Olympus has once again produced a very capable premium compact camera in the Olympus XZ-10, that in some respects is more of a follow-up to the Olympus XZ-1 than to the larger and more unwieldy Olympus XZ-2.
For those looking for something to easily slip into a jeans pocket, while retaining appealing aspects such as full manual control and a wide aperture lens, this is perhaps the better option out of the two - which are at very similar price points at the moment.
Image quality from the camera is impressive, while lots of fun can be had with the art filters and Photo Story option. Being able to shoot in raw format while using art filters is a particular bonus, because some other manufacturers - such as Sony - don't have this option.
Having that f/1.8 aperture lens is also a great creative bonus, because it enables you to achieve some impressively shallow depth of field effects, and also boosts the camera's ability to shoot at lower sensitivities in low light.
There's not too many handling quirks to worry about here, with most of the operation carried out from within the "quick" OK menu. Having a function button is also a bonus, while the ring around the lens is a nice touch for advanced photographers. It's also useful that this lens ring can be used when in automatic modes to control other aspects.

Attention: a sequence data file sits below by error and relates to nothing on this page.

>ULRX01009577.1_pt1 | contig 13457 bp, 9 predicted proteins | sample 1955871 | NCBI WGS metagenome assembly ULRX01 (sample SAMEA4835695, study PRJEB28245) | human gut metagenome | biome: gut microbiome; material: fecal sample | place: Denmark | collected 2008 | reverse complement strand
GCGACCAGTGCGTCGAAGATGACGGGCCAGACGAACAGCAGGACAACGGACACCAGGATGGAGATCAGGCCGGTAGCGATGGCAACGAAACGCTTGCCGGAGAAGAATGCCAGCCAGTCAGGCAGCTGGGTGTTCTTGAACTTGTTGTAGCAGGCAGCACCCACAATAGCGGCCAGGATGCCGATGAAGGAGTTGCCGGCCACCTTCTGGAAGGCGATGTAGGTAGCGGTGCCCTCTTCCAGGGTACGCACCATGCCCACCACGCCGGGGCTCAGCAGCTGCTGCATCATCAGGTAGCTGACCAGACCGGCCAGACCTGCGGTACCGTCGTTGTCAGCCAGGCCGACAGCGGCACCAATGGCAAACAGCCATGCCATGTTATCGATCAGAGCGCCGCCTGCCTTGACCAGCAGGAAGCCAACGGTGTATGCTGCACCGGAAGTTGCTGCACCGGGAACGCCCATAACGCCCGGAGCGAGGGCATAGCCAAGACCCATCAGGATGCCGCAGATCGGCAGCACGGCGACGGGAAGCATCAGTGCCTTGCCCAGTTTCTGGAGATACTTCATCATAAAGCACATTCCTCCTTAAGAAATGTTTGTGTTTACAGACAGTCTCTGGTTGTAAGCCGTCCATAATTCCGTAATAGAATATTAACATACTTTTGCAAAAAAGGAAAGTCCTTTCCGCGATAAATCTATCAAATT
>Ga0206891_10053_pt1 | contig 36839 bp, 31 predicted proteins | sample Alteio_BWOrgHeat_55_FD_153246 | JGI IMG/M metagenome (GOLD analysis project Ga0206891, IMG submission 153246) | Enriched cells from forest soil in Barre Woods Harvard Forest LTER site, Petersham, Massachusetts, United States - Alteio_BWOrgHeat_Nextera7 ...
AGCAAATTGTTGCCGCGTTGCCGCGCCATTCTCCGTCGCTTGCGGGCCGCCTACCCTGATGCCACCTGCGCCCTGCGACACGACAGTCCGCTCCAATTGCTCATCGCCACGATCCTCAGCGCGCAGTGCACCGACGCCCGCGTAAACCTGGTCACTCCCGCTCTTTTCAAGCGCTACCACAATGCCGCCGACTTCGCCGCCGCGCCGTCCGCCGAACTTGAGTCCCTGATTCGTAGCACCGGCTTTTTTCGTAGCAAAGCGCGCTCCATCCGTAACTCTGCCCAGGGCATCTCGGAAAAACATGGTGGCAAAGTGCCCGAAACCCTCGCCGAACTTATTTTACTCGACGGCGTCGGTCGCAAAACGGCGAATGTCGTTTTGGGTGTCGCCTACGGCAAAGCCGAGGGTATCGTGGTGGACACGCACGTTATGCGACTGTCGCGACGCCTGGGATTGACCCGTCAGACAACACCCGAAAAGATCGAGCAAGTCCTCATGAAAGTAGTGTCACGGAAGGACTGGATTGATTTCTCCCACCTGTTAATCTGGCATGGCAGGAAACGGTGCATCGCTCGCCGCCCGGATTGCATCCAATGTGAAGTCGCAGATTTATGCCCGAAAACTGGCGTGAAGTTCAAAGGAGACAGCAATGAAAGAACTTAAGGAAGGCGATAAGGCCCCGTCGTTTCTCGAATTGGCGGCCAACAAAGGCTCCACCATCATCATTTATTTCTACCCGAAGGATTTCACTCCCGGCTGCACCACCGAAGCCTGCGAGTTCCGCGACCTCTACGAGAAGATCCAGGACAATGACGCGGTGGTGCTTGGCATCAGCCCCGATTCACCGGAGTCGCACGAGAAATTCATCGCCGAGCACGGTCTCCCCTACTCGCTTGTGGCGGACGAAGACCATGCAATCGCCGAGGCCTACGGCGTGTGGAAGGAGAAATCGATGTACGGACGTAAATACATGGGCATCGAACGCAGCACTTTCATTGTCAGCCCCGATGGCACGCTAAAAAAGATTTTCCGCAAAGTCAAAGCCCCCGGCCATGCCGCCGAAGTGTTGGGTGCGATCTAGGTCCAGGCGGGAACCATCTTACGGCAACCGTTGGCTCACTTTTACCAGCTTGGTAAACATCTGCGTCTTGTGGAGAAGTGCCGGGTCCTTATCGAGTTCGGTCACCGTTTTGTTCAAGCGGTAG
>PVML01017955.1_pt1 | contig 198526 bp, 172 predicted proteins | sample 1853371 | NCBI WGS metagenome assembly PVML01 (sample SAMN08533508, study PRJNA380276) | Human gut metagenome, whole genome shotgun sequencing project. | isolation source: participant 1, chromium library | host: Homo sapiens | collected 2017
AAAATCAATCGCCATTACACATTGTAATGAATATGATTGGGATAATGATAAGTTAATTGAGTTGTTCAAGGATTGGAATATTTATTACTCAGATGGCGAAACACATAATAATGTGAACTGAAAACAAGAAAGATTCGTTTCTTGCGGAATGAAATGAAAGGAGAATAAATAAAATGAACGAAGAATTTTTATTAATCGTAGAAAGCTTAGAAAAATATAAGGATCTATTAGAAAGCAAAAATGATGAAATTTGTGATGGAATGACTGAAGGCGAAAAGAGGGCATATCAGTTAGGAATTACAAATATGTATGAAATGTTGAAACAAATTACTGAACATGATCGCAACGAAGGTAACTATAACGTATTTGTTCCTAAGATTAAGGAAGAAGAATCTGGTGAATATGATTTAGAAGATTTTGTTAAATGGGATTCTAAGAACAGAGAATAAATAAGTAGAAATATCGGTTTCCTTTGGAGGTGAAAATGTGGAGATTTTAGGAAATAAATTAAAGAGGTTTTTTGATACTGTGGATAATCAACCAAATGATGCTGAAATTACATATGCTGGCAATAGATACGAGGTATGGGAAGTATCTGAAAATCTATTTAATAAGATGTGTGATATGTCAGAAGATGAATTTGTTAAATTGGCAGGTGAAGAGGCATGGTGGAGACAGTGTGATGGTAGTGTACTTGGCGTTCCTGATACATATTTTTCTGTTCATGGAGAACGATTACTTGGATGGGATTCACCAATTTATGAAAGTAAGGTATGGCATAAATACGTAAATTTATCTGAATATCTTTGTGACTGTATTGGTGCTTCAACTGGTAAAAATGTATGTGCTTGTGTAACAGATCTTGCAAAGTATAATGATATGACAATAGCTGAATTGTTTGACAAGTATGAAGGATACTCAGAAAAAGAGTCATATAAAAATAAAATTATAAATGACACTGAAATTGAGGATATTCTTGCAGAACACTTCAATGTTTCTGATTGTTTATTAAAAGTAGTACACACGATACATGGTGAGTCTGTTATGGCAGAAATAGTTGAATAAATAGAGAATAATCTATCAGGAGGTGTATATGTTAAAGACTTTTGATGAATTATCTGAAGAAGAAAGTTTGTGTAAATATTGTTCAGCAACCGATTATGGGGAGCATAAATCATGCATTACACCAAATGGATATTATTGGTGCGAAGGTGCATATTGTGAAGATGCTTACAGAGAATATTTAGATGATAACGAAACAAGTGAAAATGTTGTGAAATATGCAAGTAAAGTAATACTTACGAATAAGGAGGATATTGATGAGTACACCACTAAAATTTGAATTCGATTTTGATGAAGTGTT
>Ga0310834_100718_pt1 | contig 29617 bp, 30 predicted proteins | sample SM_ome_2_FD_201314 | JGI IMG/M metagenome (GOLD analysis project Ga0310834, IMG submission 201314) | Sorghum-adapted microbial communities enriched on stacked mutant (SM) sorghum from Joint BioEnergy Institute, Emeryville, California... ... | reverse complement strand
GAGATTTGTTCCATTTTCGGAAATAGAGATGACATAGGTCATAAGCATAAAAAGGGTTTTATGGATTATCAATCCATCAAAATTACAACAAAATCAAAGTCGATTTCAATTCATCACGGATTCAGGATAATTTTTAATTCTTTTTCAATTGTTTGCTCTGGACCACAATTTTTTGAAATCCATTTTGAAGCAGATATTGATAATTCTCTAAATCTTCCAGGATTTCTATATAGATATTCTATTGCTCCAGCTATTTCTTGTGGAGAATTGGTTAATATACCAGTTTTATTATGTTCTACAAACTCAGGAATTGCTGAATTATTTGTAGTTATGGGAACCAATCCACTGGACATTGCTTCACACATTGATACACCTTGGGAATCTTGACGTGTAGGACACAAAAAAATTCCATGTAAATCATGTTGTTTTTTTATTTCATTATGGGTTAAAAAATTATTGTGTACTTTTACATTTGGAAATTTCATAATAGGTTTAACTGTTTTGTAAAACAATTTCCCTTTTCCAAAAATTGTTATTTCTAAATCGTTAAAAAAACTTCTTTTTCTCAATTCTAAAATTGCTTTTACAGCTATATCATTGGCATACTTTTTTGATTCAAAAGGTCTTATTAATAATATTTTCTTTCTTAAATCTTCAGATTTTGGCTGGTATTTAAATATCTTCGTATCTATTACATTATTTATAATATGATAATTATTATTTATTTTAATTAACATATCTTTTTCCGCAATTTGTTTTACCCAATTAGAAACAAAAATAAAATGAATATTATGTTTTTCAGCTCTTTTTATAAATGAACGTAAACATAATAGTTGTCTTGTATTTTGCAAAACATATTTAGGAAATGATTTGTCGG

Having a touchscreen on this camera is a plus point, especially when it comes to setting autofocus point. It's a shame that some of the menu operation can't be controlled by the touchscreen, though. Being able to swipe through images in playback is a nice touch for those used to smartphone operation.
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There's plenty of things to like about the Olympus XZ-10, most notably the lens, touchscreen and art filters that are available. It's a nifty little compact camera that fits snugly into a jeans pocket and would make a good backup camera for both existing Olympus users and those using other brands.
It can be difficult to think of problems with cameras such as this, but we would perhaps have liked to have seen a few more customisable function buttons on the body of the camera for quicker access.
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The premium compact camera market is one that is packed with some serious competition, but the Olympus XZ-10 more than holds its own against most of the competition.
Images are great, and for the most part handling is also a good experience, while bonuses such as the touchscreen and art filters make it more appealing than some of its rivals - such as the Nikon P330.
That said, Canon has managed to include Wi-Fi in the S110, while Sony has opted for a larger sensor in its RX100. So, while this is a good all-round performer, there's nothing overly exciting about it that gives it a niche selling point - it'd be nice to see Olympus experimenting a bit more in this area of the market.